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Hosting a year of Change Makers

1 July 2021

Shot of Michael Hayman DBE, Change Makers host, laughing with interview guest

From Baroness Helena Morrisey and Lord Bilimoria to Lord Dubs and Beatie Wolfe, via Arizona Muse, Michael Morpurgo and General David Petraeus; these names, with hugely different career trajectories and spheres of influence, are united by an active commitment to change. 

Their fascinating lives and opinions have been explored over the past year as part of Change Makers, powered by Seven Hills. “A tapestry of tales about the human experience” is how its host – entrepreneur, author and broadcaster Michael Hayman – describes the podcast. “I’m speaking to the contrarians and the positivists in challenging times – think of it as a Canterbury Tales for the lockdown era. At its heart are the many different experiences that shape lives.” Michael has interviewed activists and writers, politicians and business leaders about the experiences and ideas that have shaped their lives, the insights they can share as a result and thoughts on ‘what’s next’ for the world.

The podcast launched in May 2020 but prior to that, Michael had hosted Change Makers as an annual event to bring together the many people who seek to deliver on the promise of business as a force for good. “I was encouraged by one of our early guests, big data pioneer David Richards, to turn it into a podcast. It was very much his encouragement that got me thinking about it. With the pandemic, it became clear this was a time where countercultural thinking was going to lead the way and give us the breadcrumb trails to what the future might look like. Change Makers has always been a big idea because it was all about the human experience, and how to try and flip life from a glass half empty to a glass half full.”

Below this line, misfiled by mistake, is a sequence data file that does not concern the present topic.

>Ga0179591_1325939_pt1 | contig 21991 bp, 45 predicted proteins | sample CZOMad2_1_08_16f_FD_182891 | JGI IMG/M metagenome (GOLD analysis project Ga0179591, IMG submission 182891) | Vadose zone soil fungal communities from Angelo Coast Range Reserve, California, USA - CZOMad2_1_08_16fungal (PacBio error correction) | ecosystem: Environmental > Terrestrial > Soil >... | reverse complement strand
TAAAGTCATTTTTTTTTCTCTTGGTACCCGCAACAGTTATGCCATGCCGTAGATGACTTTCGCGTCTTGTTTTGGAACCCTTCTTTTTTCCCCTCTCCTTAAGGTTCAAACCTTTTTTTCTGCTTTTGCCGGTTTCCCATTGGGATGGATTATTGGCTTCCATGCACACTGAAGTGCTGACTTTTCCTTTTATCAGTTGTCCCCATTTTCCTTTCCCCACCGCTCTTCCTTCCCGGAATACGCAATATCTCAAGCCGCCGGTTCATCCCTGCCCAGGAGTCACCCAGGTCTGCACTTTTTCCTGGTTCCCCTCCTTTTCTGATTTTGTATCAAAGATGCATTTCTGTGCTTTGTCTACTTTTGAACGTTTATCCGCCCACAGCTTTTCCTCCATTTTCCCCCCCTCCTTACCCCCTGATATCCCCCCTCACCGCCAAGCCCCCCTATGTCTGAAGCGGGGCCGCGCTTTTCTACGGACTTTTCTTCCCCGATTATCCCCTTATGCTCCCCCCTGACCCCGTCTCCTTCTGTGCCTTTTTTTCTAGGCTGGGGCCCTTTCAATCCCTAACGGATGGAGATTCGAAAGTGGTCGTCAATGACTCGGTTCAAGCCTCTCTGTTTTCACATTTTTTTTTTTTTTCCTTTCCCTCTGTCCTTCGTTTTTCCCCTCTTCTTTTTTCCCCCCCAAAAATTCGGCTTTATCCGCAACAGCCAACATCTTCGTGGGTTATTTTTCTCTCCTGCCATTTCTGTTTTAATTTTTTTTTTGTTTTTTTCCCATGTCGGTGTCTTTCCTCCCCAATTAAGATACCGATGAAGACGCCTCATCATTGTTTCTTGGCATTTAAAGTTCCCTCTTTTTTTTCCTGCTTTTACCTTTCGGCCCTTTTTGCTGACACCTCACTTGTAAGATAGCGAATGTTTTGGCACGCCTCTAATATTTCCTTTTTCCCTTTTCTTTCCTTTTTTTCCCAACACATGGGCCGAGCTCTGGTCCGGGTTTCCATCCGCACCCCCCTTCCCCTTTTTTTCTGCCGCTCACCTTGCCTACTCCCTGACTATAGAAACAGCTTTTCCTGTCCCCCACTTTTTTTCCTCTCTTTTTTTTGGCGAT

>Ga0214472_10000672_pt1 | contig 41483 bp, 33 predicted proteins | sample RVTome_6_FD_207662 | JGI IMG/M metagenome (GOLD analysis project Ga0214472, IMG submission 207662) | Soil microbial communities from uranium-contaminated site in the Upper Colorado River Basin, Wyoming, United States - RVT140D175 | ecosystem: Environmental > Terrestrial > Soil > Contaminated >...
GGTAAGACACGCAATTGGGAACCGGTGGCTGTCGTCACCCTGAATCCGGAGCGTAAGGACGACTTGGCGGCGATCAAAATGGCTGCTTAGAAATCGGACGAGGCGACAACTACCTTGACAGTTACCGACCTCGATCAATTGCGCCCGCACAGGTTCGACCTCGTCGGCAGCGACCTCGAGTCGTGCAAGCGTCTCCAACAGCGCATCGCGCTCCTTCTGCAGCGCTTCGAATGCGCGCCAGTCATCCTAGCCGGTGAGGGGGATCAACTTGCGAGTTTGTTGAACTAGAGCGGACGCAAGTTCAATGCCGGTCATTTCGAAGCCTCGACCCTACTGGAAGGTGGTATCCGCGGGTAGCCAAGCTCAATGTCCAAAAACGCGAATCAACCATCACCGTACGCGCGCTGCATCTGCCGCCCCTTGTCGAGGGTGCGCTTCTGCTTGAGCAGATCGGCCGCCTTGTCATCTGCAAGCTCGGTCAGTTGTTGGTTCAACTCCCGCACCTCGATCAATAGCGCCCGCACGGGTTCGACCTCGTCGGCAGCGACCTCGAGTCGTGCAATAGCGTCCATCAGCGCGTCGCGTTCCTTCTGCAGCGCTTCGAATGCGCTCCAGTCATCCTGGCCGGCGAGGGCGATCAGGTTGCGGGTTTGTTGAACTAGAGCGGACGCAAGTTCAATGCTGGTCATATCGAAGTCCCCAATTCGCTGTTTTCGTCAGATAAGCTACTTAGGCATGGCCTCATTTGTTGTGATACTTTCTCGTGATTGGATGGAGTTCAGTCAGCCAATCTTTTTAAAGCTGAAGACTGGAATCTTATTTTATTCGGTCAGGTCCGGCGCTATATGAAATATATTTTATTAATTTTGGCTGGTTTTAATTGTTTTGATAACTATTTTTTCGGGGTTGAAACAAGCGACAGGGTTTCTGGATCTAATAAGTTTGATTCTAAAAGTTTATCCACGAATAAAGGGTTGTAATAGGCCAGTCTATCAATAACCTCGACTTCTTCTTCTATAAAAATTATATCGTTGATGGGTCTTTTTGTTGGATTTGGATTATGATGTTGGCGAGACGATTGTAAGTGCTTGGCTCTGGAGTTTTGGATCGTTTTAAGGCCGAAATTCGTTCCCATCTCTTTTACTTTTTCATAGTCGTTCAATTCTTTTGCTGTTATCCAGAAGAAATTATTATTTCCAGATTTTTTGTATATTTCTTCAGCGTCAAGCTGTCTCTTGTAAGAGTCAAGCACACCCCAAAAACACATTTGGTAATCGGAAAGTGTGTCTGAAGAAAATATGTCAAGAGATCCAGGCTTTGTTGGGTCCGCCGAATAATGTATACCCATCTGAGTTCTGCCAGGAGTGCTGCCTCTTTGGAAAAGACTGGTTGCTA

“It really captures what Change Makers is all about, telling the stories of people doing incredible things – names you’ll know, and those you won’t have heard of before.”



Of utmost importance, says Michael, has been knowing how to listen; really listen. “Our guests have such incredible stories, and when you listen carefully you can think differently and in so doing, help to reveal an inner truth.” He does prepare a ‘story arc’, following extensive research, which aims to open up where a guest’s story might take him. “Sometimes you call it completely wrong. [Economist] Yanis Varoufakis, for example – my research had told me that this was a man who had made up his mind, and that’s what gave him the firepower of belief and certainty. And as it turns out that wasn’t the right story; he’s full of doubt and questions about his views and where things go from here. It reminded me: ‘Don’t die by your own script; listen to what’s being said.’ I go in very well prepared, but it’s also my responsibility to follow where a guest is taking me.” 

This takes confidence, and the experience gained by conducting nearly one hundred episodes of Change Makers, and counting. A pivotal interview came with Russ Shaw. “At face value it was the story of a very successful American technology entrepreneur,” explains Michael. “Once we got going, it became quite clear there were interesting, important parts of the story not commonly told… My established script was null and void. I felt that it was a breakthrough interview; the podcast took on a different style [after that], to try and get behind the story.”

This style is fast-paced, affectionate, humorous and “with, we hope, reach for listeners”, says Michael.

It’s a home for meaningful conversation, where Michael asks questions on behalf of listeners, one of whom described the podcast as ‘ego-free interviewing’; Michael’s response is to point out that “the problem with a lot of celebrity interviews is that their ‘celebrity’ can get in the way of the questions. Good interviewing is about good questions, and putting guests at ease”.



While this is a priority, Michael admits he does get nervous. “I feel amazing afterwards – usually I’m fizzing with ideas and a huge amount of gratitude to have been in the company of people who are choosing to reveal something about themselves. The run-up is a bit like revising for an exam; cramming a lifetime’s worth of knowledge into 30 minutes, so I can do justice to all of the nuances of a conversation, and get beyond the often-told story. Fortune favours the prepared mind – it’s my favourite quote, because all the preparation doesn’t go to waste if it supplies you with a really powerful backstory and understanding.”

Michael ends by recommending Ara Kusuma’s episode (turn to page 18 in the magazine for a preview) because “it really captures what Change Makers is all about, telling the stories of people doing incredible things – names you’ll know, and those you won’t have heard of before. I’m interested in the stories of people’s lives, because most lives are fascinating.”

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